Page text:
Thermodynamic potential of a solar cell

It is a known result that the photo-voltage generated in photovoltaic system (such as a simple p-n junction) is directly related to the quasi Fermi levels splitting at the contact - as illustrated by Wurfel in Physics of Solar Cell (Willey, 2005, p99):

Assuming Fermi levels to be flat enough for simplicity, $$qV = E_{F,n}-E_{F,p}$$ where $E_{F,n}$ is the Fermi level of electrons in the conduction band and $E_{F,p}$ that of the valence band.

Now, from a thermodynamic perspective, $qV$ is the work produced by the transfer of an electron from the conduction band to the valence band, and it can be related to the variation of the relevant thermodynamic potential.

In most derivation I could read, people simply write that the potential is Gibbs free energy $G=U-TS+pV$, such that $$\Delta G = -S\Delta T + V \Delta p + \mu_n \Delta N_n - \mu_p \Delta N_p$$ and as the transformation is isothermal and isobaric, $$\Delta G = E_{F,n} \Delta N_n - E_{F,p} \Delta N_p.$$ Considering $$W=- qV \Delta N_n = -\Delta G,$$ we recover the result.

However, I don't see any reason why the transformation would be considered isobaric rather than isochore, and I understand Gibbs free energy as the thermodynamic potential for a closed system, whereas the system here is open. Why is Gibbs free energy the correct thermodynamic potential for such transformation ?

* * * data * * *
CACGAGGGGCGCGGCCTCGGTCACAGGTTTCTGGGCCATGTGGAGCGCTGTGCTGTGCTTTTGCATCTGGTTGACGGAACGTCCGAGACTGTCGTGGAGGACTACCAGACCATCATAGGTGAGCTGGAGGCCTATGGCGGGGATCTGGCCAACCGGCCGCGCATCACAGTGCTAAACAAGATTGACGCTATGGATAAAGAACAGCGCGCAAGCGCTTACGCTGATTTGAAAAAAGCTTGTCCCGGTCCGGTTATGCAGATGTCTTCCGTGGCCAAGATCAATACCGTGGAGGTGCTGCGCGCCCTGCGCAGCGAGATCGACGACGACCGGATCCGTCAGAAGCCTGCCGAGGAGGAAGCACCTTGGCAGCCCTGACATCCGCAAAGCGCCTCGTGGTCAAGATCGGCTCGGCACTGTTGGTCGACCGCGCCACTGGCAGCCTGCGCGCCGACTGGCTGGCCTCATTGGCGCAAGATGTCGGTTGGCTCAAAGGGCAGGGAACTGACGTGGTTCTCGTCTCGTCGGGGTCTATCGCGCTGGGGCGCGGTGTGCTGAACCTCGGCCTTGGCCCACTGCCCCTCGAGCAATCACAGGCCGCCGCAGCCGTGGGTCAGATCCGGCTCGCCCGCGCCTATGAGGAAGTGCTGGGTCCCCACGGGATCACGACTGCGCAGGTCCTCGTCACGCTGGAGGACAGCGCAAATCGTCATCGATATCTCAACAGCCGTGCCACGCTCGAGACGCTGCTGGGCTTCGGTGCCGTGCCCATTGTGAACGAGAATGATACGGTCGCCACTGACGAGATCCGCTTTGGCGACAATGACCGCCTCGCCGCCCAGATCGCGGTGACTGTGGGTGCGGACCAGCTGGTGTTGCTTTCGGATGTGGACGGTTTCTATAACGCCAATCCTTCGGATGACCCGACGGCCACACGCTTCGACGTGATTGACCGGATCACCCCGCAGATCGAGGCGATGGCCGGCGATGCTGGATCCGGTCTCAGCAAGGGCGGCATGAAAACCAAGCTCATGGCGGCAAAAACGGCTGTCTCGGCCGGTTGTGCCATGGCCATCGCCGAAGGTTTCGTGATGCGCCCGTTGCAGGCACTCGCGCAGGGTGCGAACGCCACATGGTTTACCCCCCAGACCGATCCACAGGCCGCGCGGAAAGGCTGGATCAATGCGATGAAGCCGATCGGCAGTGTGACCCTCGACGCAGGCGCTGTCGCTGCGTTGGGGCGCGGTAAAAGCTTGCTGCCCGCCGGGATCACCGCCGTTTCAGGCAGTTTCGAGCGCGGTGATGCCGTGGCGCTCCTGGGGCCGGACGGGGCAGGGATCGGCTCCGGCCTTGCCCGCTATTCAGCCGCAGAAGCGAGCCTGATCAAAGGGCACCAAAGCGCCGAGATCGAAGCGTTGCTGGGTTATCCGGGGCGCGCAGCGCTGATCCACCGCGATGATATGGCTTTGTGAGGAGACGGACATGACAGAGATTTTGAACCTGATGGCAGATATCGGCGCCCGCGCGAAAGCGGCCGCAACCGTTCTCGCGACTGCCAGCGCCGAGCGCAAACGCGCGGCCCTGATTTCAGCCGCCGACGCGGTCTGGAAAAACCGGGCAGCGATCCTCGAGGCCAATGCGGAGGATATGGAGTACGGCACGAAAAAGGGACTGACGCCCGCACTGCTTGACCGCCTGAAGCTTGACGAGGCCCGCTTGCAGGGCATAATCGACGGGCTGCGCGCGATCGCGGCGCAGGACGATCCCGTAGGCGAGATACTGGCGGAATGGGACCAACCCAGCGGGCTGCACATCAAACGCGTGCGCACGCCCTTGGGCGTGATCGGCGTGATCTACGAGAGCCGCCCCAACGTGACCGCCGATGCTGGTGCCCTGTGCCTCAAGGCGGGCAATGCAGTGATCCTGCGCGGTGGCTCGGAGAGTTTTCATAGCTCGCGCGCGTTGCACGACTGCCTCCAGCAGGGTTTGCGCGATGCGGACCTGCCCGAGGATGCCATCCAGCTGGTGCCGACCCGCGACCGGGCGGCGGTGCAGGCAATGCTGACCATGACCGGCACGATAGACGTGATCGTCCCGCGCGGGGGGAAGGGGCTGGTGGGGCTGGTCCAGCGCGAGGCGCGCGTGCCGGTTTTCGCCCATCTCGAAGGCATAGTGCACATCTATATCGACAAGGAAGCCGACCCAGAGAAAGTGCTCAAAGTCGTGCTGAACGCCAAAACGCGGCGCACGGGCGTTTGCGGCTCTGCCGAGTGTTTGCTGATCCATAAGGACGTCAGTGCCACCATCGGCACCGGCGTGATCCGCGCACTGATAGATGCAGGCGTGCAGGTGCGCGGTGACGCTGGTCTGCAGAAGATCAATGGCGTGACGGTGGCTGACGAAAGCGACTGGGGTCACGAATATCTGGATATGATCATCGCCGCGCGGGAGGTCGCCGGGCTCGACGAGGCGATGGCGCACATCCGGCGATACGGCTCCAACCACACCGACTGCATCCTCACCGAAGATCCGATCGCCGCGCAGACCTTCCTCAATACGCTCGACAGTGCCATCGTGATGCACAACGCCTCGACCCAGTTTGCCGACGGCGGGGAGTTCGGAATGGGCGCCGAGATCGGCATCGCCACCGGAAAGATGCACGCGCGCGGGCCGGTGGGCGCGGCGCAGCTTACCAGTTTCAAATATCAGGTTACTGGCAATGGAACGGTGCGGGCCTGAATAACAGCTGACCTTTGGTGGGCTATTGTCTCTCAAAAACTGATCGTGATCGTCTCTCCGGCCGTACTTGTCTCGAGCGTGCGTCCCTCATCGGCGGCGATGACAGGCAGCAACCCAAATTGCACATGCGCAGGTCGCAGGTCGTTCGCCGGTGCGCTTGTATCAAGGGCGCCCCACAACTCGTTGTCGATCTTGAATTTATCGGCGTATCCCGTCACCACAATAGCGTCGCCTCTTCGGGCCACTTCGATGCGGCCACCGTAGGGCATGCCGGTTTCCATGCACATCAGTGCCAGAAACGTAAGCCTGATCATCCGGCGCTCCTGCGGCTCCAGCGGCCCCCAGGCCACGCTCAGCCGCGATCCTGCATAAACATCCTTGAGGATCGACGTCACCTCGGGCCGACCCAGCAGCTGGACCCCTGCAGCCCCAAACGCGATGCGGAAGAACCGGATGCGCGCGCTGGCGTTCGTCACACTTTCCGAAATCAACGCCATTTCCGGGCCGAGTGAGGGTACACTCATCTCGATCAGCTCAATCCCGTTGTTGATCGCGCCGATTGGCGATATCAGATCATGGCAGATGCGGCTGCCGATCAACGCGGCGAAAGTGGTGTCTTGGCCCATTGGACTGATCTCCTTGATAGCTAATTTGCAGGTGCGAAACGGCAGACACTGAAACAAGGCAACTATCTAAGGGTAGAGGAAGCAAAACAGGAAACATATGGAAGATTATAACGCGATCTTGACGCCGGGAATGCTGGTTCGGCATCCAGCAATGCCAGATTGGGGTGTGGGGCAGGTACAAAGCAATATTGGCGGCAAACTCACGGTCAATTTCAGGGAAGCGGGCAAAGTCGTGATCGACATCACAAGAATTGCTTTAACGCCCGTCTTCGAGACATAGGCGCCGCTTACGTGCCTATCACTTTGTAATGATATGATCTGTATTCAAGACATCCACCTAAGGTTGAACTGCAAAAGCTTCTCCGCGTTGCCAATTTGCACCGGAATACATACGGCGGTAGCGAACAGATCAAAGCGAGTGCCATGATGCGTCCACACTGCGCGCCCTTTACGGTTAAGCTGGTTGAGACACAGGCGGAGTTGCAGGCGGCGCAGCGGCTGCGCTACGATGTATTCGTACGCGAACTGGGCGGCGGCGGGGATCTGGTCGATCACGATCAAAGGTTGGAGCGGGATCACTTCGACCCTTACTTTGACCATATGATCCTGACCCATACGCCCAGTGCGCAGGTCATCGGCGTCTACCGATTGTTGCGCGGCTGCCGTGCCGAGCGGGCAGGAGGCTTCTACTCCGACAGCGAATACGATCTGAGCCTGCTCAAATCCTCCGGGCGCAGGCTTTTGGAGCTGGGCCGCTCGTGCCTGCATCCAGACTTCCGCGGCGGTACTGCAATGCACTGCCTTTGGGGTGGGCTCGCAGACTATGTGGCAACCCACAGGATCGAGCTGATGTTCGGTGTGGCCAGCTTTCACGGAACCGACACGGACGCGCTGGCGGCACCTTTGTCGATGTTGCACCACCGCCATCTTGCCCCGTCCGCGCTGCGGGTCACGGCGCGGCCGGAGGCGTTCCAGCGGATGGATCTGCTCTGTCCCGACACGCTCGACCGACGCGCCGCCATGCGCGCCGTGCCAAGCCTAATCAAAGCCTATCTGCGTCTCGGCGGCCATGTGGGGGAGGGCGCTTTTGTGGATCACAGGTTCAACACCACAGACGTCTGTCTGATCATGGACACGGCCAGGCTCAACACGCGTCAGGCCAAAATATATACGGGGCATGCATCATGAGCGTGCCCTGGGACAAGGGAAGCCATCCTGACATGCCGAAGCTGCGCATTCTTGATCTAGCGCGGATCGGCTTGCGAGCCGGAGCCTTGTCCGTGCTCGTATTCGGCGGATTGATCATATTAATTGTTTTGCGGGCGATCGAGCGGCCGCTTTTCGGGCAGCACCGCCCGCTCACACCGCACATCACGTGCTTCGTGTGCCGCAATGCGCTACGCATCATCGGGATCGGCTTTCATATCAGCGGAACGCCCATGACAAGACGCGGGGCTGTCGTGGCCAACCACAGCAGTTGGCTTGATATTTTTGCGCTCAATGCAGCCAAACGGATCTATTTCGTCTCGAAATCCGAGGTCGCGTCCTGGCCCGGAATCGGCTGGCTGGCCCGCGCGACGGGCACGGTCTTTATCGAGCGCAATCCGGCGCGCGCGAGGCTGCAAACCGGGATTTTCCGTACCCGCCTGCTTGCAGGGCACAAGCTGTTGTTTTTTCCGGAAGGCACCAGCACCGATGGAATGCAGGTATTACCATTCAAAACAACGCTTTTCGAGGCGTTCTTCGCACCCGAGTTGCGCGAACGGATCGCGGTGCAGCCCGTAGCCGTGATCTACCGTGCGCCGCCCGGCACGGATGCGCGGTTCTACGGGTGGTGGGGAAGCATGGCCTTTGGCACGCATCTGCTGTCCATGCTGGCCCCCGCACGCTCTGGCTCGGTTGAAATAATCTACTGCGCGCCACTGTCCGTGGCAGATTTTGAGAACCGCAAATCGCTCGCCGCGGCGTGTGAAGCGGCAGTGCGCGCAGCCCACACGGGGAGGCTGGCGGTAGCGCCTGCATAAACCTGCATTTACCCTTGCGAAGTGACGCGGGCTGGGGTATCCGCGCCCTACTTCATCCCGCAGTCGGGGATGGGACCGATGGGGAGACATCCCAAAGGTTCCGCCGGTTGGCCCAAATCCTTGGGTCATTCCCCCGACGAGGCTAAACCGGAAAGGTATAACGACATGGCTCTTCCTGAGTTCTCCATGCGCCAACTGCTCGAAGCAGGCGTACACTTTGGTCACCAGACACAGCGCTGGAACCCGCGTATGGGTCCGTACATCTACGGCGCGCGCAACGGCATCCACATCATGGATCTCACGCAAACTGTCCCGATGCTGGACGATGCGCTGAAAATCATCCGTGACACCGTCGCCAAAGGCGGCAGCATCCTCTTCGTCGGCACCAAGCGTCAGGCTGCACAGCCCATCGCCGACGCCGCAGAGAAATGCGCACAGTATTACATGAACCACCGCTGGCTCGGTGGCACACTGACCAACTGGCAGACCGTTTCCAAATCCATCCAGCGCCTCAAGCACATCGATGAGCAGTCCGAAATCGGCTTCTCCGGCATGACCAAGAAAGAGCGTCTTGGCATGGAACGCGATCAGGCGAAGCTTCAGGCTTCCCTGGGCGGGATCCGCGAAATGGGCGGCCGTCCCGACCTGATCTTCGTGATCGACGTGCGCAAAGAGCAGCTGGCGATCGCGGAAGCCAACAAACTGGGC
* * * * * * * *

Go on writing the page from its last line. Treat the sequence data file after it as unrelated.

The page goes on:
• 'quasi Fermi levels splitting at the contact' - what do you mean by that? Commented Feb 27, 2018 at 16:05
• @Jon Custer: I added a figure for clarification. I mean the difference between the Fermi level for the extraction of electrons and the injection of holes.
– Pen
Commented Feb 27, 2018 at 16:28

First of all, I think you already know this, but quasi fermi level is a synonym for chemical potential, i.e. by definition: $$E_{f,n} \equiv -\mu_n , \qquad E_{f,p} \equiv \mu_p.$$ (hope I got the signs right)
In our context, the ambient pressure has no relevance. All the electrons and holes are in the crystal, and the crystal's volume is fixed. So it should be Helmholtz free energy, right? We're also not changing the temperature here, so it ends up being something like: $$\Delta H = \mu_n \Delta n + \mu_p\Delta p$$